NEW ORLEANS (WGNO) — A local content creator with sizable international following talks about good and bad hair.

“Hey yall, welcome back to my channel, I’m Rocio and this is rizzas rizos.  Hello!  Welcome.  This is Rizzas Riozos, if it’s your first time, don’t forget to subscribe.”

Hailing originally from New Orleans for eight years Rocio has made youtube and social media content.”My family understands that this is not just a hobby, it’s my career now.  This is my full-time job! The brands are looking for Latino creators, Latino bloggers, Latino YouTubers, and Latino podcasters.  They are looking because they know there is an audience out there.”

She began sharing her life and personality because of a lack of representation in the curly and kinky hair community. She said that there weren’t enough Latinos creating content around naturally curly hair.”For Latinos, there is a phrase called pelo malo, which is translated to bad hair.  A lot of women who are of Hispanic decent are just taught to straighten their hair because that is the beauty standard.”

To be Latino is to be part of a myriad of different races, cultures, and history.”People see us as Latinos as a whole and generalize us as being one thing, not knowing there are so many different countries and parts of history that make us who we are.”

The term Afro-Latino is a newer description that more people, like Rocio, are choosing to identify with. According to the U.S. Census, approximately 25 percent of Latinos in the U.S. identify as Afro-Latino, Afro-Caribbean, or Latino with African descent. 

“I thought in order for me to be accepted as beautiful, I had to straighten my hair.  We have black ancestors in our family.  My grandmother is black.  She is a black Latina.  A lot of Latinos want to identify as being afro Latino or being black because there is that taboo as being different when the rest of your family has a lighter skin color.”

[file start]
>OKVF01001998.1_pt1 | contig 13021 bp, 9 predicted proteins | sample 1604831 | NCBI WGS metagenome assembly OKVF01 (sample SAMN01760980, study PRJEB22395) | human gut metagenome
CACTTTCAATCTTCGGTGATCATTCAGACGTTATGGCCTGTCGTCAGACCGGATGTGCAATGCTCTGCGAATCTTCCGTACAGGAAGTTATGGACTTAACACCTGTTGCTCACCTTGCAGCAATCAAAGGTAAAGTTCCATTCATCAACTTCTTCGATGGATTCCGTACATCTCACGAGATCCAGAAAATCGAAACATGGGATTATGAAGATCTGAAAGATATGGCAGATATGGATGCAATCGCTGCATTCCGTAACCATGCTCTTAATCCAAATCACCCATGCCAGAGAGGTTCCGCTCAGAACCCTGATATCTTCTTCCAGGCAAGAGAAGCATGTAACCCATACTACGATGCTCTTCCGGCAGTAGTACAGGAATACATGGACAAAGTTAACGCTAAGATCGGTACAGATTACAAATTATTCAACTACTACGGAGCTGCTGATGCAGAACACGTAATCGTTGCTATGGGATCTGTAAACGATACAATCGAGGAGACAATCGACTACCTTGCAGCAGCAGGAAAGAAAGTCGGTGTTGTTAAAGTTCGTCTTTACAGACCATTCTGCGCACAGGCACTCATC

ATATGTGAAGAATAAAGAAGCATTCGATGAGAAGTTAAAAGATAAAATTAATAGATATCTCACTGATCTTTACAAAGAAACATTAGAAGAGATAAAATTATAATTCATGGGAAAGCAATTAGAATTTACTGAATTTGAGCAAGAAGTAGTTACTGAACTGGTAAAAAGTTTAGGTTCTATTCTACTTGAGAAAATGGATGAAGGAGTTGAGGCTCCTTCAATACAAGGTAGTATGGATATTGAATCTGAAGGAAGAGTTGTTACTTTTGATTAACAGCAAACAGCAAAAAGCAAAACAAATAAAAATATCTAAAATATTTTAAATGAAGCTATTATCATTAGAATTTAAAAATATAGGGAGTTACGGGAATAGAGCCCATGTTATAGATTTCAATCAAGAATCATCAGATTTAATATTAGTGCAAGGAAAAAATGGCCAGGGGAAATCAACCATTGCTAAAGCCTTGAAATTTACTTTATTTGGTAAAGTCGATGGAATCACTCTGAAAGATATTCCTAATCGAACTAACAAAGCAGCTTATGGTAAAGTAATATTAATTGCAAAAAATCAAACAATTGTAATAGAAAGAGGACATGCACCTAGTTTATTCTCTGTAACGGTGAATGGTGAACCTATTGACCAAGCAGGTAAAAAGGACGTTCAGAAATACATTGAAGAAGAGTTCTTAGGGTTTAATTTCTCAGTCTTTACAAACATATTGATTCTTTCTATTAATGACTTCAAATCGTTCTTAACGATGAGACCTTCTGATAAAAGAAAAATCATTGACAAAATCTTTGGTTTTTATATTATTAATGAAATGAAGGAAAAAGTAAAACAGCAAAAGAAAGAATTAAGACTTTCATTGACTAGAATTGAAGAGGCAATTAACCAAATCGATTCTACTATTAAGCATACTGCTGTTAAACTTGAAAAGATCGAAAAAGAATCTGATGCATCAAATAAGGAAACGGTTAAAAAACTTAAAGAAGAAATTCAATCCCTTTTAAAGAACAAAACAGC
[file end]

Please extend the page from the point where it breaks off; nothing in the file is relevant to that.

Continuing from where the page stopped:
Beyond the color of the skin, hair type is also an indicator of racial makeup. Rocio’s channel may have started with hair, but it’s evolved into her sharing all aspects of her life, from her as a mother, wife, and proponent of pride in everyone being unapologetically who they are, including traveling the country on a tour and promoting Afro Latino awareness.

“We talk about what it means to not only love the roots on your head but also the roots that make us who we are today.  In that tour, the topic evolved into something that is bigger than hair, but the love of your self-identity.”

Hair is like humanity, it’s stronger when individual strands come together and it shines when it’s cared for.
Be sure to check out our Hispanic Heritage Special!

  • Friday, October 14 at 6:30 p.m. on WGNO
  • Saturday, October 15 at 9:30 p.m. on NOLA-38

Stay updated with the latest news, weather, and sports by downloading the WGNO app on the Apple or Google Play store and subscribing to the WGNO newsletter.